Palo Alto Counseling, Psychotherapist in Palo Alto and Menlo Park, CA, California - Carol Campbell, MFT
706 Cowper Street, Palo Alto, CA 94301 • (650) 325-2576
License MFC 28308
blank image for formatting
blank image for formatting blank image for formatting
Palo Alto Counseling, Psychotherapist in Palo Alto and Menlo Park, CA, California - Carol Campbell, MFT
Palo Alto Psychoanalytic Psychotherapy, Psychoanalysis Palo Alto and Menlo Park, CA, California - Carol Campbell, MFT
Palo Alto Marriage Counseling, Couples Therapy Palo Alto, Menlo Park, CA, California - Carol Campbell, MFT
Palo Alto Object Relations and Psychodynamic Therapy in Palo Alto, Menlo Park, CA, California - Carol L. Campbell, MFT
Palo Alto Anxiety Counseling, Depression Treatment in Palo Alto, Menlo Park, CA, California - Carol L. Campbell, MFT
blank image for formatting
blank image for formatting
blank image for formatting

What Are Splitting & Projection in Psychotherapy?

by Carol Campbell, MFT

Splitting is a term that therapists use to talk about an important way in which the patient is communicating very significant information, but without the patient's own awareness. Splitting can be a defense commonly used by our minds when there is some emotional truth that is too painful for us to have full awareness of it. Splitting is unconscious to the patient, and leads to problems in the therapeutic relationship if the therapist is not able to figure out what is happening.

In order to understand the importance of splitting in a therapy session, it is helpful to know a bit about how splitting gets started in the first place. Splitting is believed to start in the first days of life, when an infant becomes completely overwhelmed by all the new sensations of being alive in the world. When that happens, the baby splits off awareness of some discomfort – perhaps hunger, or being uncomfortably wet, or needing sleep – and unconsciously locates the discomfort in the mother or caregiver. This happens by the infant's desperate crying, which disturbs the mother terribly. Charged with the terrifying responsibility of needing to keep this flailing new creature alive, the mother must take in the projected, split-off elements of anxiety and "digest" them for the baby. This occurs when the mother can calmly say, "Oh my goodness! You are so wet after nursing so much! Mommy is going to get you a nice clean diaper, and you will feel better in no time." Through her tone, facial expressions, and body language, this mother reassures her baby that the world is safe after all, that the baby is not alone, and that he will be cared for properly. There is no language comprehension involved – just an emotional sense of things.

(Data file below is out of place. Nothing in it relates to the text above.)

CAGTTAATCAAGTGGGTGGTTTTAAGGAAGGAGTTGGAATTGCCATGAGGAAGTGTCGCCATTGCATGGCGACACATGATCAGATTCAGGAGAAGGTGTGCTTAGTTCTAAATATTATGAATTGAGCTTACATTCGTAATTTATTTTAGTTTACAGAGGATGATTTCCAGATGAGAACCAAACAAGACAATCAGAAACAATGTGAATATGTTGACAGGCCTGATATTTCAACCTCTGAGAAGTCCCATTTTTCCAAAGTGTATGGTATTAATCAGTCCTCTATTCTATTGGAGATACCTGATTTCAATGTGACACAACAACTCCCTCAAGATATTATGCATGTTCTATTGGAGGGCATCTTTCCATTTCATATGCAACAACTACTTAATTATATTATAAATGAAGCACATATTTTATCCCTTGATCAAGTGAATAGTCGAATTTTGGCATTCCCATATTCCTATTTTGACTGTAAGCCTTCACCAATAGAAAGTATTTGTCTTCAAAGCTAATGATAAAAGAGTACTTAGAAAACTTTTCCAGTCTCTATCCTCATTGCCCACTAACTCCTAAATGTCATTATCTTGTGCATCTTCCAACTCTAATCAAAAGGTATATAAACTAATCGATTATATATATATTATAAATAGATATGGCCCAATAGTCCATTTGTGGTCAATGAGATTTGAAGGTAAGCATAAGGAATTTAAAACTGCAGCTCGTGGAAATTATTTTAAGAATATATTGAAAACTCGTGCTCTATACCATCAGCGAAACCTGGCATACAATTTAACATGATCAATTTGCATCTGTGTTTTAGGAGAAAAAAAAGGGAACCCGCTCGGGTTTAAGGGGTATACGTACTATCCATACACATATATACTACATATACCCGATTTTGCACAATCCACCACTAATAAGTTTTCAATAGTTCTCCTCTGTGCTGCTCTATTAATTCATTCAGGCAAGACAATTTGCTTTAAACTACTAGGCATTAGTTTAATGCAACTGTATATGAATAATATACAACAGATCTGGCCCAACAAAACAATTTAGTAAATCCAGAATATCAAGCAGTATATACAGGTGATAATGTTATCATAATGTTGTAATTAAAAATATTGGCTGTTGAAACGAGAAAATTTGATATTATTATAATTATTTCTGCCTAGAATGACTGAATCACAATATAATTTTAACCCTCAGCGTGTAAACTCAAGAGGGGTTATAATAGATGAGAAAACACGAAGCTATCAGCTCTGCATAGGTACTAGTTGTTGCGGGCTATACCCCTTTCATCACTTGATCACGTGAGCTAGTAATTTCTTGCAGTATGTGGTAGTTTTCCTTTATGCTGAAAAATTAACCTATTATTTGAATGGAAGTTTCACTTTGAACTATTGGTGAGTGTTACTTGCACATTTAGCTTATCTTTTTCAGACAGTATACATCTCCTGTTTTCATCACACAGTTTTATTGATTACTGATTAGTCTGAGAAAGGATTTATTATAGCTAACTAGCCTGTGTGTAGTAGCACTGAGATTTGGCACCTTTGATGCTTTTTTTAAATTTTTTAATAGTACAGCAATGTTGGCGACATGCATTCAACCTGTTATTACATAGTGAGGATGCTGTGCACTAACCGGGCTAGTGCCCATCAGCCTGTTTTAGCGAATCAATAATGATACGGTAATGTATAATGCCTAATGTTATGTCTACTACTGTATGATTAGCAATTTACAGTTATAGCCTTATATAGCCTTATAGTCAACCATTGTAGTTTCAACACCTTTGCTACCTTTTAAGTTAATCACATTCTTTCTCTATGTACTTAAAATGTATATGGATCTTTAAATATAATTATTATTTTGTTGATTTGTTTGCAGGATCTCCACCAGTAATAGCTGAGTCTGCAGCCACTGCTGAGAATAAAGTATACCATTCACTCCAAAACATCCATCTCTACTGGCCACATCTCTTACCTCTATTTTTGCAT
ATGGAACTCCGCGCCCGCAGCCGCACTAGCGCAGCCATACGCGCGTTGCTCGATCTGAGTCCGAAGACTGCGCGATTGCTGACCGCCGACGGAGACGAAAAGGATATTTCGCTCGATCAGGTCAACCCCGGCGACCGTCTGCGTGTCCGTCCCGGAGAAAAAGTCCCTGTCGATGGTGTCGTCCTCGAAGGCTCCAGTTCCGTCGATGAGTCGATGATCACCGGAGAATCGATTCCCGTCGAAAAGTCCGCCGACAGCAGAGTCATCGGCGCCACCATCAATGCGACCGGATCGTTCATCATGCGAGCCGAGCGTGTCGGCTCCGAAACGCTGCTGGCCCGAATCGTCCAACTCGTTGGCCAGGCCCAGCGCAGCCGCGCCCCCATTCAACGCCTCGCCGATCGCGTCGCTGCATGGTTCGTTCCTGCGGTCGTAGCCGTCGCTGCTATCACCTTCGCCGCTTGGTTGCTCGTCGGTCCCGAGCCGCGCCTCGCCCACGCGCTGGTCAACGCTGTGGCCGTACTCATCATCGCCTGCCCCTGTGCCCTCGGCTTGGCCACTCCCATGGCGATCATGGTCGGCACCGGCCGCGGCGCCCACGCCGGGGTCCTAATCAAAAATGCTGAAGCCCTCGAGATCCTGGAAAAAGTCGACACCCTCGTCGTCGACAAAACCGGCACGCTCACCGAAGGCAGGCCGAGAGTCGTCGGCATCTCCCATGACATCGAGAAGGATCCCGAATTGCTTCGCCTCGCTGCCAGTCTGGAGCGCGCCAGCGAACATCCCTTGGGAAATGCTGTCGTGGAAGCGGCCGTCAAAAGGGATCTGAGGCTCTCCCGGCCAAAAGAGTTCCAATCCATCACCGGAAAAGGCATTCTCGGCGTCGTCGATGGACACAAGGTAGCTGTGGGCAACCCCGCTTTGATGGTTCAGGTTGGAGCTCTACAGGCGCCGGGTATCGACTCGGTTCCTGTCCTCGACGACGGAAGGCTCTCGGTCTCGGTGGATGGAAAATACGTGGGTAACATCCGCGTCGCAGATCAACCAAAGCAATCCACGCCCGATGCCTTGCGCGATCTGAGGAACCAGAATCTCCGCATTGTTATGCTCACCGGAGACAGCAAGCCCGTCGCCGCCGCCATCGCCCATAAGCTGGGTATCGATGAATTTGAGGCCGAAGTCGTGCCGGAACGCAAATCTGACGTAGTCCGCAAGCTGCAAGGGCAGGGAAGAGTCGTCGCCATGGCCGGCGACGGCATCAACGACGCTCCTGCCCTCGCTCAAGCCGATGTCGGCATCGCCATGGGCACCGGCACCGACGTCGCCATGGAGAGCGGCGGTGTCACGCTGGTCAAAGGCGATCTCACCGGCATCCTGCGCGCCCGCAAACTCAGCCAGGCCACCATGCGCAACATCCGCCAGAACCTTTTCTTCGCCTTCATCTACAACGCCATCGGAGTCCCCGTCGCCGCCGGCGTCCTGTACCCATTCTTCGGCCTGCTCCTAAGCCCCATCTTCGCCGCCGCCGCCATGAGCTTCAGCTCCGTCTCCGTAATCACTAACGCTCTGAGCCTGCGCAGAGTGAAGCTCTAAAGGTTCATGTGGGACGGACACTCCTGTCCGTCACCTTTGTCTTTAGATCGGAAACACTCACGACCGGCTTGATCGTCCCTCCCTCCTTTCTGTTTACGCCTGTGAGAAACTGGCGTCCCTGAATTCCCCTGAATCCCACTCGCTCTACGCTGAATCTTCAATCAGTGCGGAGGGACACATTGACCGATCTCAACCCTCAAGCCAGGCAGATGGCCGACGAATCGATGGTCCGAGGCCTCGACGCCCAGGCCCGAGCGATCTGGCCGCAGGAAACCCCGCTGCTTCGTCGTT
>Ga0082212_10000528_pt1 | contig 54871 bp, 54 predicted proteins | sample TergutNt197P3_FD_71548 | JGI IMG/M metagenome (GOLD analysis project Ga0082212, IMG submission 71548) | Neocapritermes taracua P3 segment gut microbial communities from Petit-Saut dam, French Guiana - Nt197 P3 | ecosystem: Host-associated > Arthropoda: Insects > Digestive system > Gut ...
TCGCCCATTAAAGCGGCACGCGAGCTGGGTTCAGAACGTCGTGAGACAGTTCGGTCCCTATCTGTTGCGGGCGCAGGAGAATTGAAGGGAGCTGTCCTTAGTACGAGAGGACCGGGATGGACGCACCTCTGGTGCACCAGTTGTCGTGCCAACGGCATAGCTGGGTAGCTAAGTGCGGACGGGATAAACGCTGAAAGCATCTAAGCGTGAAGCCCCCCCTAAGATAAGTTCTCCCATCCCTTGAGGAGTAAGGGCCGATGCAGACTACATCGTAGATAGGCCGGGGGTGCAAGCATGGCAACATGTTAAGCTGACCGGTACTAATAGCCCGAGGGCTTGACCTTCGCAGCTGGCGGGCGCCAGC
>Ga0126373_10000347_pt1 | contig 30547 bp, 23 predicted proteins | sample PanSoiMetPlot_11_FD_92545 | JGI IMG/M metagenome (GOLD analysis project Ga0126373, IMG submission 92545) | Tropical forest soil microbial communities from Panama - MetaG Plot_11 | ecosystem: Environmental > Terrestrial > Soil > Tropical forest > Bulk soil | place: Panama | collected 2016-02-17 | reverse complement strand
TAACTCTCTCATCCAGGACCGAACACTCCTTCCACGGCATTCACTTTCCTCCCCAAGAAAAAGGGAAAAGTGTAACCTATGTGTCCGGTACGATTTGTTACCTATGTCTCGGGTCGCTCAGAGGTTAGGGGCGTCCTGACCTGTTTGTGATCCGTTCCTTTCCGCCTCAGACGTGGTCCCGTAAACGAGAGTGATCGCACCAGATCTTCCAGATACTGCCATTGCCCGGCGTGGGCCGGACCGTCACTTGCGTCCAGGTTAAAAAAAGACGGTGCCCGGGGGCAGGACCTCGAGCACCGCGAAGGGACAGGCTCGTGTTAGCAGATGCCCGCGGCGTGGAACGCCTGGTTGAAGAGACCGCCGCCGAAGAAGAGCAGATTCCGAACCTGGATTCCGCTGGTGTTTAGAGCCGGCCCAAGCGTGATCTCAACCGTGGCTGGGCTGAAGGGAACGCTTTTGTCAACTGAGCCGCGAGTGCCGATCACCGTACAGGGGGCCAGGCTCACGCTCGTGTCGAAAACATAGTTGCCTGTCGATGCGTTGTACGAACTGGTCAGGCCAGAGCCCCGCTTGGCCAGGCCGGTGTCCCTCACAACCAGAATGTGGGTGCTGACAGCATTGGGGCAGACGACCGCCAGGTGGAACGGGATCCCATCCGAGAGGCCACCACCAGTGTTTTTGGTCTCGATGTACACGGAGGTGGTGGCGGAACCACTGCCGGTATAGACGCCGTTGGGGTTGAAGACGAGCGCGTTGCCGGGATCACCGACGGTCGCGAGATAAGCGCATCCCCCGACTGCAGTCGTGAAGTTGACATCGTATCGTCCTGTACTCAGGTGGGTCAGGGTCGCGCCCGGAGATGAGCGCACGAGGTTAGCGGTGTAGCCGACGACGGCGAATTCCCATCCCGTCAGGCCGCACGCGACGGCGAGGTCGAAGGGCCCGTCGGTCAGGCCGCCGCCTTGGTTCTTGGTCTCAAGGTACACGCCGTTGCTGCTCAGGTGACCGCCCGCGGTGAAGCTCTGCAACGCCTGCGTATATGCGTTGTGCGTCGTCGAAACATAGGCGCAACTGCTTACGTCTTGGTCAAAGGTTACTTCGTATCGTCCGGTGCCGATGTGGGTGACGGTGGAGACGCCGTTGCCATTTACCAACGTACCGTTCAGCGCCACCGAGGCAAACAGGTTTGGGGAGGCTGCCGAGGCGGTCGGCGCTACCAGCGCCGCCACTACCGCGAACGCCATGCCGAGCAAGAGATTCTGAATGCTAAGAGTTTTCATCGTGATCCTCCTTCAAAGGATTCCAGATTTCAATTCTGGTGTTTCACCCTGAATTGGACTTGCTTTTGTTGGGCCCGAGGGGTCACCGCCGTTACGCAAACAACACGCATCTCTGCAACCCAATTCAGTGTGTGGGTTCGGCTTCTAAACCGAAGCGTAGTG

However, not every caregiver responds appropriately to the assault of the baby's split-off anxieties. When the parent continuously fails to receive and process the bad feelings and "feed" them back to the baby in a nurturing form as the mother above did, then the baby is set to become an adult one day who relies too much on splitting and projecting in intimate relationships. The inadequate parent will go through the motions of changing the wet diaper, but without the soothing words, gentle smiles, comforting tone, and focus on thinking about what this must be like for the little baby at that moment. Instead, this parent will be talking on the phone, multi-tasking, complaining about the expense of diapers, yelling down the hall at another family member, and not demonstrating the appropriate preoccupation with gently loving the baby.

Marriage and family therapists are called upon to help heal emotional and mental problems that develop in relationships, so they are bound to encounter situations involving splitting and projection. One important goal of therapy can be thought of as to help the patient to recognize when he is splitting, and to take back the projections he has made onto the therapist. When we are splitting and projecting out feelings, we are not dealing with reality.